If, for example, the price of the stock fell $20 to $70 a share, your stock investment would have lost $2,000.

However, at expiration, the maximum you could lose on your option investment would be $800 (plus your commission and fees).

The option gives you great upside as well.

A $20 move up in the stock price to $110 would mean a $2,000 increase in your stock investment.

However, at expiration, that $90 call option would be $20 “in-the-money” and be worth $2,000.

$2,000 less your $800 premium is a $1,200 profit or 150% gain.

The $2,000 gain on your $9,000 investment represents just a 22% gain.

A put option works the same way except you're profiting if the market goes down. And buying puts is a great alternative to short-selling.

Covered call writing

Covered call writing is an excellent strategy to use in both up, down and sideways markets.

This is a strategy used to reduce risk and generate income.

In fact, you can even execute a strategy like this in many retirement accounts.

Writing an option is different than buying an option in that you're collecting premium instead of purchasing it.

For example: let's say you have 100 shares of a stock at $110. For every dollar that stock goes up or down, your investment will increase or decrease by $100.

Now let's say you wrote a $125 call option at 6.50. You stand to collect $650.

With me so far?

If that stock were to go down $6.50 to $103.50, between when you wrote the option and expiration, you've just offset $650 worth of your downside risk.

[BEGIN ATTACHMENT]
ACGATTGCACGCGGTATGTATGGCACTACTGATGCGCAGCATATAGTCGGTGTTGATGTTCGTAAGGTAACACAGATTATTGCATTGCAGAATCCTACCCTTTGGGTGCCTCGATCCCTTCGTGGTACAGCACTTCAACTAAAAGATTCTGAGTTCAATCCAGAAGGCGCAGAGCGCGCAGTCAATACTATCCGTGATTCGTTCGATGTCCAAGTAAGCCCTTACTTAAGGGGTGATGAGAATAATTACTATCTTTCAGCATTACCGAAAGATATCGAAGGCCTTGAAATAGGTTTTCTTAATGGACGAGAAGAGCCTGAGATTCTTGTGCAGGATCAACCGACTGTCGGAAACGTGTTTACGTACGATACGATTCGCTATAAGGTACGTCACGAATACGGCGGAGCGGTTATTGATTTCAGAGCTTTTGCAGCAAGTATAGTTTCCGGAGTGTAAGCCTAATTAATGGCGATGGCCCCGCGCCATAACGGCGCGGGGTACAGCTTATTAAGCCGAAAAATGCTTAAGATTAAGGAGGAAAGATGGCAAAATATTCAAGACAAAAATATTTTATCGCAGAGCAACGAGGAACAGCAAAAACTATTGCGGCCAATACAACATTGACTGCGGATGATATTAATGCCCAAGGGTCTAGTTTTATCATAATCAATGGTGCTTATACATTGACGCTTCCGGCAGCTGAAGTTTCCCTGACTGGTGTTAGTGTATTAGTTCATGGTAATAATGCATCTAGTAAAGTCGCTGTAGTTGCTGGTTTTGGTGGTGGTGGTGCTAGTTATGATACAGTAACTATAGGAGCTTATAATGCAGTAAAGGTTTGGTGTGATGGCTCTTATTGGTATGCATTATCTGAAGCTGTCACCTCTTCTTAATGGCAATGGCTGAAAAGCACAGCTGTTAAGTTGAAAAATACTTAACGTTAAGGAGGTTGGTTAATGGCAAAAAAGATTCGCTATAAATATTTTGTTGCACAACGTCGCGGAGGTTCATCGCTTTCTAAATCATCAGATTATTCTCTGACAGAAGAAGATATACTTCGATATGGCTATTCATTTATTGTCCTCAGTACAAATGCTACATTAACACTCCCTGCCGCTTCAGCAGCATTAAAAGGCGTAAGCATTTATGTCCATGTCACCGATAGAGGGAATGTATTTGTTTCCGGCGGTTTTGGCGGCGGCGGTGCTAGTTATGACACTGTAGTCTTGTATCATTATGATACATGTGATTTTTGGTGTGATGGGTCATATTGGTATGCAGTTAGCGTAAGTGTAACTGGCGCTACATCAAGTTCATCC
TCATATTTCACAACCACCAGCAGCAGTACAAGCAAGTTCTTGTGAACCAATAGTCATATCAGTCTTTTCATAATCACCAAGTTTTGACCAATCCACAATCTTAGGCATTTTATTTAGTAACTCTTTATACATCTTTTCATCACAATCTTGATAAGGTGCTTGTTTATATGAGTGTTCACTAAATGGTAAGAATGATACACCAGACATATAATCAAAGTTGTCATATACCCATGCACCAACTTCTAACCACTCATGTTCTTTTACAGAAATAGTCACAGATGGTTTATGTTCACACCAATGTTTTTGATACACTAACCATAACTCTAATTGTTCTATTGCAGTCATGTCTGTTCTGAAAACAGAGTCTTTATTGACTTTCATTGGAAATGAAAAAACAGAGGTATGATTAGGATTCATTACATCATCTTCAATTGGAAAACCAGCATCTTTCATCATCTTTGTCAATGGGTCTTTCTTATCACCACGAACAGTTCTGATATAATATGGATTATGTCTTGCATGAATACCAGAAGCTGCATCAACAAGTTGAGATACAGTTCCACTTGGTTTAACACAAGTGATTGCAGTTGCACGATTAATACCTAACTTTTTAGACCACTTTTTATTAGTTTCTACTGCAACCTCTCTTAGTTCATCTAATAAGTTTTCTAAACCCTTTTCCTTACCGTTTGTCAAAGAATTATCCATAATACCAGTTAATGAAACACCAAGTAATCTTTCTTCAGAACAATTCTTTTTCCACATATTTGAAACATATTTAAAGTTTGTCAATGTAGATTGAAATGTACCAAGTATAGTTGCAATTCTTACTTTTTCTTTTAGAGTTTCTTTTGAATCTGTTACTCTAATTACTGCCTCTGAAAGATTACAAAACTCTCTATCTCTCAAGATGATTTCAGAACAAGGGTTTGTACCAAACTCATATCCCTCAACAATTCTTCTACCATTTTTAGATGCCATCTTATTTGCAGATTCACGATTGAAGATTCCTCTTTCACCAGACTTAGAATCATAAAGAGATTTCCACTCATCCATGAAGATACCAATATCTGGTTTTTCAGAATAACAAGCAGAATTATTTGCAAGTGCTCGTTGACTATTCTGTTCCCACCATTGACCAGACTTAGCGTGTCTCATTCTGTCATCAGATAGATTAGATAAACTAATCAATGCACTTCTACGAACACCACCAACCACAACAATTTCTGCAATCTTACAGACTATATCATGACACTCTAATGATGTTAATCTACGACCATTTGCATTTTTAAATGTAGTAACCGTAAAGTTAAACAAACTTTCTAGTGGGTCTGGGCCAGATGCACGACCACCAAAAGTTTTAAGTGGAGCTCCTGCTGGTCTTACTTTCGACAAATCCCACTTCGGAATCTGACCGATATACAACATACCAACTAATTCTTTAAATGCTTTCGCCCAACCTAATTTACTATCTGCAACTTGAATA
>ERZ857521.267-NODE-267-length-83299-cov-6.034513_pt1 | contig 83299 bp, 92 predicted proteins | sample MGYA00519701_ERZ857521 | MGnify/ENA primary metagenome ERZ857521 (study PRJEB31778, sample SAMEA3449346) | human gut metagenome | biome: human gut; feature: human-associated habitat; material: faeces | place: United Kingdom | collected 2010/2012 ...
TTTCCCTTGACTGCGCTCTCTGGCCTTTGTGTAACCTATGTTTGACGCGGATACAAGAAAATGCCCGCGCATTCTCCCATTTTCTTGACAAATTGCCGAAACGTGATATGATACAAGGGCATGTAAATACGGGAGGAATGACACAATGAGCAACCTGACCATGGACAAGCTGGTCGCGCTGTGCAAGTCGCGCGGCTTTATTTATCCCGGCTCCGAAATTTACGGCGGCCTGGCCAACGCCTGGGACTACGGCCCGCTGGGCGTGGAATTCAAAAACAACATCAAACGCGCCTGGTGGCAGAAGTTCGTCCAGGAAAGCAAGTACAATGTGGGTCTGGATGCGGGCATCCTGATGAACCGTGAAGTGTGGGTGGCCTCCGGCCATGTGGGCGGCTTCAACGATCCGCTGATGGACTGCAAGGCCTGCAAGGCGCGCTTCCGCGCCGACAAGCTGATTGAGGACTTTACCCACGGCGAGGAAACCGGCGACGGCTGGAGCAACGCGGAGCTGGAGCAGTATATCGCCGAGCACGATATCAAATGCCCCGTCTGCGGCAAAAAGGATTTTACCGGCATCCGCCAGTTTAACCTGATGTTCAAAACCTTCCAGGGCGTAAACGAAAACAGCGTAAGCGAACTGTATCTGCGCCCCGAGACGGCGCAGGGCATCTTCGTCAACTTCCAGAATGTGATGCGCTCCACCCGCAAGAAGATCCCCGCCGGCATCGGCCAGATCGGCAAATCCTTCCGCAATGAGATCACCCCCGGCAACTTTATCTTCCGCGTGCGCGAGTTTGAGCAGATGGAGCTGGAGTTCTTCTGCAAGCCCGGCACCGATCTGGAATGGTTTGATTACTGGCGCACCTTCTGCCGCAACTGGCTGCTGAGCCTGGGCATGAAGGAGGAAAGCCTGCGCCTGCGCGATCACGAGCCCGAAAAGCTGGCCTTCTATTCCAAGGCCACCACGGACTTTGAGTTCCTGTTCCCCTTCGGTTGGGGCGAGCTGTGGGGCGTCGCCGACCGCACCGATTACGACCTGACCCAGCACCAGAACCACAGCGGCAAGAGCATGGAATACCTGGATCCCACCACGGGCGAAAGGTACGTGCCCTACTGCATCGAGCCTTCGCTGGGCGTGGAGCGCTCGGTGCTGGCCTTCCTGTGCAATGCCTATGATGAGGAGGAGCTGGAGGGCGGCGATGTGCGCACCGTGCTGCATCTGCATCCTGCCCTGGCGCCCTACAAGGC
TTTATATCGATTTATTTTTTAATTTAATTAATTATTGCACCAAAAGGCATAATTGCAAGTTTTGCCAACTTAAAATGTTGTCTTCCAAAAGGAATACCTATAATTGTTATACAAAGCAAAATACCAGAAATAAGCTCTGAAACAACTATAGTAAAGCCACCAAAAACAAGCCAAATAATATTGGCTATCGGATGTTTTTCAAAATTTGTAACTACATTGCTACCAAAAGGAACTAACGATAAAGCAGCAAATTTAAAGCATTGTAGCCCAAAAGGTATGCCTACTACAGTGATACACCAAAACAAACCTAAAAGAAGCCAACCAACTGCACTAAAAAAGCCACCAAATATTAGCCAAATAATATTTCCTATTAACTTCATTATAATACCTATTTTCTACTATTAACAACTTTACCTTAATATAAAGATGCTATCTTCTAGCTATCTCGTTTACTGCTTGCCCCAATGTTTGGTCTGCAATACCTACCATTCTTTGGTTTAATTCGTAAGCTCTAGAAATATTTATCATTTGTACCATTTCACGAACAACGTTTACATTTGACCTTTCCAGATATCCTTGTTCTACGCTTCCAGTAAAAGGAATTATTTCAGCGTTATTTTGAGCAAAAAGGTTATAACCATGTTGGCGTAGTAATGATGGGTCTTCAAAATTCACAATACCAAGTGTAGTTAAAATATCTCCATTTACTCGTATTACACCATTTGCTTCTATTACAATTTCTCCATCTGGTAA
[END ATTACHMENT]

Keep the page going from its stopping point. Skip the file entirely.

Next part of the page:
Because while the stock went down, the premium you collected on the option offset it.

If you're worried about downside risk in your stocks, this is a great way to hedge your investment and potentially make money at the same time.

Now let's say your stock stays flat. It doesn't go up or down. Just stays where it is. You haven't made anything or lost anything on that stock. But at expiration, that call option you wrote would have made $650 even though the stock didn't budge.

If the market enters into a period of sideways action, this is a great way to generate returns if your stocks are stuck in a sideways pattern as well.

Now let's say your stock goes up instead. It rallies all the way up to your strike price of $125. That's even better. You've just made $15 on your stock or $1,500. And at expiration, that call you wrote will expire and you'll pocket $650. Your grand total is now a $21.50 gain or $2,150 on a $15 move.

Even if the market goes up, you can profit on the stock movement and the options income.

Put option writing

Another great option strategy is put option writing.

Writing puts lets you collect premiums like writing the calls did. But you can potentially get into a stock you'd like to own at a much cheaper price and get paid in the meantime while you wait.